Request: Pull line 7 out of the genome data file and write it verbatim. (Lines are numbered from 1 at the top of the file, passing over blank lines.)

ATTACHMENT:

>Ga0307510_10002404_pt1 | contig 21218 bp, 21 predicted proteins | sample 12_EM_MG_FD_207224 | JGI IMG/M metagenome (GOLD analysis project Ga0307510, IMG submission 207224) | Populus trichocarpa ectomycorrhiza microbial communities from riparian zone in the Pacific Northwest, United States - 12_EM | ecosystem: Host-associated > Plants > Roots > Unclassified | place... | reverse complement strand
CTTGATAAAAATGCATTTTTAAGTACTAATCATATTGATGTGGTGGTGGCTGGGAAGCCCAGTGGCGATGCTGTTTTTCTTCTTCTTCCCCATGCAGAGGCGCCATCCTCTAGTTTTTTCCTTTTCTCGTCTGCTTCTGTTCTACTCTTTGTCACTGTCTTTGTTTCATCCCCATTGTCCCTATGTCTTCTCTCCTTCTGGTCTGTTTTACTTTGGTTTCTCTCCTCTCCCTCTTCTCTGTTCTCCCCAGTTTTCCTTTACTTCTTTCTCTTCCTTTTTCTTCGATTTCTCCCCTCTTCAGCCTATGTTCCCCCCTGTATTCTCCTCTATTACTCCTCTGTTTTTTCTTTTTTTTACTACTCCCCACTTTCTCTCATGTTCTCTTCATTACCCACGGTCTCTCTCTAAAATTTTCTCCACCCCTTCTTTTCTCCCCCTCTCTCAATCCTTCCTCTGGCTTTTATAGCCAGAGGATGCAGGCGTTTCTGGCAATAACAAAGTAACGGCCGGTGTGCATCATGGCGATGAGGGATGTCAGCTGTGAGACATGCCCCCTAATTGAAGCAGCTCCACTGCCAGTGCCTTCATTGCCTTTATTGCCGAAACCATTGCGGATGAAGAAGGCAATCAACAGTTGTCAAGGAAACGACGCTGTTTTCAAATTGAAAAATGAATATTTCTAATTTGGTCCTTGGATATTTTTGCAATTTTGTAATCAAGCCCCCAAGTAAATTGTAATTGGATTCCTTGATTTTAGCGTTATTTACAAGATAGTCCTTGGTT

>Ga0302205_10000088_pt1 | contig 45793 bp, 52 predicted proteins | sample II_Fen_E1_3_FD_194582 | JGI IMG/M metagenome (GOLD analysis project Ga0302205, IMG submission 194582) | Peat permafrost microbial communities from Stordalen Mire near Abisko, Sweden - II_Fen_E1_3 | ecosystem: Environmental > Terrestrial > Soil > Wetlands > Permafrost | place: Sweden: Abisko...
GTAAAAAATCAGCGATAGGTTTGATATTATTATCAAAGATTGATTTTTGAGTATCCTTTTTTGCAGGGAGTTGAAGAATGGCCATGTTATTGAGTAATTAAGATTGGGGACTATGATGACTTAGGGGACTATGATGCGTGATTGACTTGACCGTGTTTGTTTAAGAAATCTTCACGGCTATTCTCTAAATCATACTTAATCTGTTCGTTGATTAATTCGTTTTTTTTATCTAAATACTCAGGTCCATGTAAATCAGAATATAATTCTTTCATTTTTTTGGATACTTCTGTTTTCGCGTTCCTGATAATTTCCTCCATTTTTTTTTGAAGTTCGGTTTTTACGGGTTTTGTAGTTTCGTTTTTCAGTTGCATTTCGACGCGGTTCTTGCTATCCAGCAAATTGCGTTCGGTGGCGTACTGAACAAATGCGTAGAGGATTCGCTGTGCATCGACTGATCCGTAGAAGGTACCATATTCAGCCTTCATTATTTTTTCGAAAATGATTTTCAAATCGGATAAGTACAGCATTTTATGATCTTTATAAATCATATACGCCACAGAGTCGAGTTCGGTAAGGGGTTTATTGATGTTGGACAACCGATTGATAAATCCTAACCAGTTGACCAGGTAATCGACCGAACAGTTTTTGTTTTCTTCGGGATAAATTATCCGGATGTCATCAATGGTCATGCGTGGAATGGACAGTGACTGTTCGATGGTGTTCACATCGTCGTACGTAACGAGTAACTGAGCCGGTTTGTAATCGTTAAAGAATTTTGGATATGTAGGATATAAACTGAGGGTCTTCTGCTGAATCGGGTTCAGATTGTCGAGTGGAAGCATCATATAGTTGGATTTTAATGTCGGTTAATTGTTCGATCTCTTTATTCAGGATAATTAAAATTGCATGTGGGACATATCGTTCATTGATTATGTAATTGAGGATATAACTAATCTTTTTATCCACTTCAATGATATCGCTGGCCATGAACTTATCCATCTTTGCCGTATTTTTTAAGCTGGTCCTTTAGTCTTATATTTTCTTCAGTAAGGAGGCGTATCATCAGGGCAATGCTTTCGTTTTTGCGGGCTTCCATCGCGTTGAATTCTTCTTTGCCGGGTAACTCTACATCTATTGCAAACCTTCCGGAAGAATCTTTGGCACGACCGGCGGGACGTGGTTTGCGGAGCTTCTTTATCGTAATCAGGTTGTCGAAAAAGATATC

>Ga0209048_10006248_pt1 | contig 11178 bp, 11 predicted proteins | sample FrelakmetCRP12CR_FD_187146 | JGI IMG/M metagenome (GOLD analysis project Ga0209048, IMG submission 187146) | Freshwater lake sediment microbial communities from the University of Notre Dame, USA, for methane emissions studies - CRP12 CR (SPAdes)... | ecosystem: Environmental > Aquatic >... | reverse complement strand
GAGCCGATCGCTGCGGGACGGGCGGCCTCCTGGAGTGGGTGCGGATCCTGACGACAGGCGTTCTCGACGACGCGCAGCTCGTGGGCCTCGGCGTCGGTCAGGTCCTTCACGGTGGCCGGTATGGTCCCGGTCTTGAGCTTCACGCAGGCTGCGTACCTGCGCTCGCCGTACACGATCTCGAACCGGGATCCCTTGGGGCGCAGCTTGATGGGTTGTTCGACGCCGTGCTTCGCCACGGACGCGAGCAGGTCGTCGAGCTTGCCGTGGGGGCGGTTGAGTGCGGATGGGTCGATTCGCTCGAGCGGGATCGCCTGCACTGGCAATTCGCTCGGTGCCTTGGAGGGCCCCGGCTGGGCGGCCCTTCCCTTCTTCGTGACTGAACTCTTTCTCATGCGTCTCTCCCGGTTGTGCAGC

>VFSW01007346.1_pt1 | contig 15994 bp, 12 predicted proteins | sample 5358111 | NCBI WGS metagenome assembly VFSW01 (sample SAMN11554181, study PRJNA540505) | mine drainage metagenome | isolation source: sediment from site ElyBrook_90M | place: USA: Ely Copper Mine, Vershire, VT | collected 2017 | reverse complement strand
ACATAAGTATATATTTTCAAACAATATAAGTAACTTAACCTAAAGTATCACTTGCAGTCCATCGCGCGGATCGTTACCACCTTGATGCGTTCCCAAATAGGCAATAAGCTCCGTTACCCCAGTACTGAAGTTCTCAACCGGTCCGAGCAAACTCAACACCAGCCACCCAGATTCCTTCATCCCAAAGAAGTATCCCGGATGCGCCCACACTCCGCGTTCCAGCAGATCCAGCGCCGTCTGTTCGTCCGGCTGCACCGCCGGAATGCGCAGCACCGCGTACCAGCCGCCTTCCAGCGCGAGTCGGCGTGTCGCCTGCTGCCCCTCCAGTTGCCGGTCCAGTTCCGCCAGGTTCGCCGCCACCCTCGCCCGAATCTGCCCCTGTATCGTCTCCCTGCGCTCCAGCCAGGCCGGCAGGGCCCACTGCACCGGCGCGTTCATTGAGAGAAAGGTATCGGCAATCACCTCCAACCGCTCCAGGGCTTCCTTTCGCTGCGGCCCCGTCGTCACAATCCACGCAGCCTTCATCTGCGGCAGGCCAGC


>VFSW01007346.1_pt1 | contig 15994 bp, 12 predicted proteins | sample 5358111 | NCBI WGS metagenome assembly VFSW01 (sample SAMN11554181, study PRJNA540505) | mine drainage metagenome | isolation source: sediment from site ElyBrook_90M | place: USA: Ely Copper Mine, Vershire, VT | collected 2017 | reverse complement strand